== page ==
Led by names like Jia Zhangke, Chinese cinema’s Sixth Generation is one of great historical import and cultural impact. Sent underground following strict censorship laws implemented in the wake of the Tiananmen Square protests, the greatest of this generation’s artists found solace outside the confines of China be it figuratively through multi-national financing or, in the case of underrated malcontent Lou Ye, quite literally.
Now the subject of a month-long retrospective on Mubi, Lou Ye is one of Sixth Generation Chinese cinema’s lesser-known auteurs, and yet as seen in the four films highlighted here, few filmmakers looked their nation and its history squarely in the face and rebelled against the powers at be quite like Ye.
Leading the pack here is the currently-available Purple Butterfly. One of Ye’s most overtly political films, Butterfly is an early experiment from Ye, seeing the director toying with time and elliptical storytelling through this tale of Japanese-occupied Shanghai during WWII. A brooding film, this story of rebellion and war is spearheaded by a towering performance from Zhang Ziyi. Ziyi stars as a young woman who catches herself falling for a Japanese student only to have her life forever changed when her brother is murdered, sending her into a downward spiral. Opposite her story is one of a Chinese man who sees his own life thrust into turmoil after being mistaken for a resistance fighter, ending with his lover being gunned down in the crossfire.
Next up, and also currently available, is a film for which he earned much acclaim and more importantly a five year ban from filmmaking by the Chinese government. Entitled Summer Palace, this is maybe the single best film of this foursome, a profoundly moving love story that’s rough around the edges but tender and deeply affecting. Starring Lei Hao as Yu Hong, the film tells the story of a young woman coming of age while in college, thrust into the middle of a world of sex, politics and revolution. Where Butterfly foregrounded the politics, Palace plays up the inherent melodrama here, leading the film to play as something even more potent. A sexually explicit film, there’s a tenderness and a naturalism to each moment that makes this a truly captivating achievement.
Arriving on Mubi on August 18 is Love and Bruises, maybe the most narratively straightforward and also most bleak of this quartet. A harrowing piece of work that doesn’t quite come together quite as well as the previous two films, Bruises introduces the viewer to two lovers caught in the middle of a stormy relationship. Hua is a young woman from Beijing and after arriving in Paris sparks a relationship with a young laborer named Matthieu. The relationship almost instantly becomes deeply intense and physical, an affair driven both by pure carnal attraction and self-loathing.
Finally, hitting the service on the 25th of August, Mystery. From 2012, Mystery is a noir-type picture, full of deception and lies. The film tells the story of Lu Jie, a woman whose husband appears to be having an affair with a younger woman. Instantly setting the viewer on edge, the film opens on a violent car crash, only to devolve into a story of infidelity and lust. A revenge thriller that’s maybe a bit too cold to amp up the latter, the former is on full display here, Based on a screenplay drawn from “an online diary,” Mystery folds numerous lives together into a film that is lyrically paced, naturalistic in its compositions and never shies away from the inherent melodrama of human relationships.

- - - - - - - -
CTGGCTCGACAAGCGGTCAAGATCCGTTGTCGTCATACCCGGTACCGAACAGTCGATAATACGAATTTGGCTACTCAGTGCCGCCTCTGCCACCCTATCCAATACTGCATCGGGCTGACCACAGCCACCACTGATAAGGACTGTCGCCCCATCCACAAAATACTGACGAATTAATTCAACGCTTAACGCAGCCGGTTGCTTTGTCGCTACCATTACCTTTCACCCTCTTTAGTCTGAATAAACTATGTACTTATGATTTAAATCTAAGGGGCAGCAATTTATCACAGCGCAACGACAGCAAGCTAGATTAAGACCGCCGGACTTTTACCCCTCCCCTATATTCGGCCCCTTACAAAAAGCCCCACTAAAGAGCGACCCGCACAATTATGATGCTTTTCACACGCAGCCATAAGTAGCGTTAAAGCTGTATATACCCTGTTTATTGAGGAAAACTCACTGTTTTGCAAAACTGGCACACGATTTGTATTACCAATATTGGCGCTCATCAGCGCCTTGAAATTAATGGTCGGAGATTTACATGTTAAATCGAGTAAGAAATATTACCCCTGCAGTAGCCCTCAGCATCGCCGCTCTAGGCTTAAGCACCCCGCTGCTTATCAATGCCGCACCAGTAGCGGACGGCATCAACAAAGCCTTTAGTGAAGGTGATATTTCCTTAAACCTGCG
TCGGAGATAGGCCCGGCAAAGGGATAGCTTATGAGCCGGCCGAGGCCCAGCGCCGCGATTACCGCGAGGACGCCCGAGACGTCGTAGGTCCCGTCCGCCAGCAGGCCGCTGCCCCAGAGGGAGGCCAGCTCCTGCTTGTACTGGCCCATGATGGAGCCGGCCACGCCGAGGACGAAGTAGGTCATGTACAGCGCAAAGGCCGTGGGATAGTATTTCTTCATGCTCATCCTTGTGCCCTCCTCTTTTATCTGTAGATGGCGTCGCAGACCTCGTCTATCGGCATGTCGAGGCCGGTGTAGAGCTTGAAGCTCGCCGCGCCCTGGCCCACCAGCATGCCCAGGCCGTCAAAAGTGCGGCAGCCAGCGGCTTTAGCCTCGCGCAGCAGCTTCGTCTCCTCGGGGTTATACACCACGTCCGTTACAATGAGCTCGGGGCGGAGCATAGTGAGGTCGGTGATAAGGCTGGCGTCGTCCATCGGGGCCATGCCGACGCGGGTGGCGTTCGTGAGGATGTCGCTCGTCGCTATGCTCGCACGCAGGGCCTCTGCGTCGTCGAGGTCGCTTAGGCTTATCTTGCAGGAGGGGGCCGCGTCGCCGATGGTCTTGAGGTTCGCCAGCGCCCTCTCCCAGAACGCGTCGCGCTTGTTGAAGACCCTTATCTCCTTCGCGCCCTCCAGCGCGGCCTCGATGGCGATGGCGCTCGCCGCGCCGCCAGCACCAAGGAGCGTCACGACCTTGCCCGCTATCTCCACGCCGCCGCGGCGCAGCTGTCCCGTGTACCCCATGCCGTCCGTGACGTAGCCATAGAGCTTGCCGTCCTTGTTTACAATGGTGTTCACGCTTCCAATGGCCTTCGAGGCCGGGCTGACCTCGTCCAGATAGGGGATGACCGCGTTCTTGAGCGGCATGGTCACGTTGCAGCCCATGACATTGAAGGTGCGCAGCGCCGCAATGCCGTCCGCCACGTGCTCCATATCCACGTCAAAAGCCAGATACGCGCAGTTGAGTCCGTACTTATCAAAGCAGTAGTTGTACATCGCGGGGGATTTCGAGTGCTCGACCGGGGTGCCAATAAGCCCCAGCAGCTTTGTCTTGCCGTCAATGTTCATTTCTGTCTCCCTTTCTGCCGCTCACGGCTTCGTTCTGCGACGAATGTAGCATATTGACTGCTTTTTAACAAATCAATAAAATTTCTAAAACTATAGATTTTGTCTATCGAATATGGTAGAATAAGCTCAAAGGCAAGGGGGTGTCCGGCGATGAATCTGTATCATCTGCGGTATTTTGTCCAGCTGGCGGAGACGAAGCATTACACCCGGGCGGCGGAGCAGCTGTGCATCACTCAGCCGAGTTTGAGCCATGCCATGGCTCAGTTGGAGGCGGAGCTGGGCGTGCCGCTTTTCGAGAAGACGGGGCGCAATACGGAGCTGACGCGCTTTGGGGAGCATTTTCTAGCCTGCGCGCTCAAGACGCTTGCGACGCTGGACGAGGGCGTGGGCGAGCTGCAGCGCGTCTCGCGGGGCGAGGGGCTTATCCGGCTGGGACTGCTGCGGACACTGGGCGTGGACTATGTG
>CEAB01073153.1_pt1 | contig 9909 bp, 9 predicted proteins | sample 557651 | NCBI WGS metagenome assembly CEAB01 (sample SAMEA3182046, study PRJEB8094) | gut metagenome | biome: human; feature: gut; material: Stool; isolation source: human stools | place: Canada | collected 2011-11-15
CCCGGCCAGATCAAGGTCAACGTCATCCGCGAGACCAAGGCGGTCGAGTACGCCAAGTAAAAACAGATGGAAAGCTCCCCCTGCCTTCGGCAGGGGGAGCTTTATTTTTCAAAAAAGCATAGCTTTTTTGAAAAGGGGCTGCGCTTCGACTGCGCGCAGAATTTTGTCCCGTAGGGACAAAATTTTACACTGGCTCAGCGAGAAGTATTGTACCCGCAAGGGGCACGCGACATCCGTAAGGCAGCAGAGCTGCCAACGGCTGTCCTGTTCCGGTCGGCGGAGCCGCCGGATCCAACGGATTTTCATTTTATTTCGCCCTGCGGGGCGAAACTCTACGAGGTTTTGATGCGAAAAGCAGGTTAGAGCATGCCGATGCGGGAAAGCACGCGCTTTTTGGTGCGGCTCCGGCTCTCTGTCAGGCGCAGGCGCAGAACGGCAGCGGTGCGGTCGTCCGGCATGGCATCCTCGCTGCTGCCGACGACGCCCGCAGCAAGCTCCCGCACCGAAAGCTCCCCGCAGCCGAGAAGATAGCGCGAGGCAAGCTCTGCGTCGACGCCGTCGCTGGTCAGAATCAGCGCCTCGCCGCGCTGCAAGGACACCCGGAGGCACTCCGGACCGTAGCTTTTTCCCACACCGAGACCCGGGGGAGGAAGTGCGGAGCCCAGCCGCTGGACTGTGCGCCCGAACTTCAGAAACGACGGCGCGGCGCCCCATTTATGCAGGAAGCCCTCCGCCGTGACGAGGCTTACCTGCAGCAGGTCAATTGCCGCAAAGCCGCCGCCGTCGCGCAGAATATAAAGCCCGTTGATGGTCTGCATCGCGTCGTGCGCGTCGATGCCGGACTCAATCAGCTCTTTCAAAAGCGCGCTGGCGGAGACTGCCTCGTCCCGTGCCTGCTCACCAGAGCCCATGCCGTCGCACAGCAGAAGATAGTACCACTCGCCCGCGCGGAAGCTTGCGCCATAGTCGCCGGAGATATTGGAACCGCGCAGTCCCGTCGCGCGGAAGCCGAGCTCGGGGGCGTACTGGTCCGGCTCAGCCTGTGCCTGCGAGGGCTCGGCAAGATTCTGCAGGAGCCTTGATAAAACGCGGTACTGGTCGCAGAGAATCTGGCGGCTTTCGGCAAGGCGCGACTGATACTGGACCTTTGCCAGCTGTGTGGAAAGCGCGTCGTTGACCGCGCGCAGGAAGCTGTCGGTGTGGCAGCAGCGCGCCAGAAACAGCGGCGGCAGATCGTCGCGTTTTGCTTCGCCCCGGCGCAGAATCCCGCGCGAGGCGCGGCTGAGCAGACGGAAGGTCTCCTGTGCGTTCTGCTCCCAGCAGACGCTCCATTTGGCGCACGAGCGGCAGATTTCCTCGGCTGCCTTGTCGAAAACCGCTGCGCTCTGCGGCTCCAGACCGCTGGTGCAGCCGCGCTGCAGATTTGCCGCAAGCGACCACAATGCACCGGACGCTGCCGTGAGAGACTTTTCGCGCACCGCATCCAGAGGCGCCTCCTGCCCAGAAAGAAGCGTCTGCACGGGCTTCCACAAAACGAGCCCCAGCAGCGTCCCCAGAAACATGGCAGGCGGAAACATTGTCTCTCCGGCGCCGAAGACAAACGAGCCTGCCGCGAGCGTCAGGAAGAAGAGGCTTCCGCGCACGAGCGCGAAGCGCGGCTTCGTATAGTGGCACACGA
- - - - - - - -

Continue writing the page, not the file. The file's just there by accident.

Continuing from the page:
That’s where these four films connect. While their plots vary from stories of political rebellion to revenge thriller yarns more at home in classic film noir cinema, each of these four films carries within their DNA a deeply compelling and often unsettling sense of naturalism. Performance wise, Ye is pulling out the very best from names like the above mentioned Zhang to even actors like Tahar Rahim (Love and Bruises), always giving his actors enough space within the screenplay and within each scene to physically embody the emotions they’re feeling. Instead of being driven by verbose screenplays, one will find a rare sense of quiet in each of these films, instead allowing each performance to portray various emotions with a wide variety of modulation. Breathing into these films a sense of nuance they’d otherwise lack, this elevates each film above just a simple melodrama.
And this naturalism extends to behind the camera as well. Influenced early on by directors like Wong Kar-Wai (this influence is seen even through Mystery, the last film showing here), other comparisons you’ll find will be Olivier Assayas and the Brothers Dardenne, both of whom have made their names in similar types of heightened stories of people caught in crisis. Assayas is particularly seen during some of the sex scenes here, with Ye shooting each in a manner that embraces the physicality of each performer while not shying away from the carnal energy shared between lovers, with his camera only sometimes breaking from their spell as if distracted by something just over their shoulder. There’s a shot, for example, in Love and Bruises that sees the director’s camera deeply enraptured by a love scene only to become entranced by something out of a window just over the bodies of our lovers. It’s a break from the tension of the scene that feels both jarring and yet deeply moving. As for the Dardennes, their social realism is all over these films, particularly the smaller scale ones like the aforementioned Bruises, a social realist picture that turns the fly-on-the-wall camera work seen in a Dardenne film and give it an impressionistic flair. It’s a real sight to behold.
All of these films, in their own way, are sights to behold. To see these and more subscribe to Mubi today.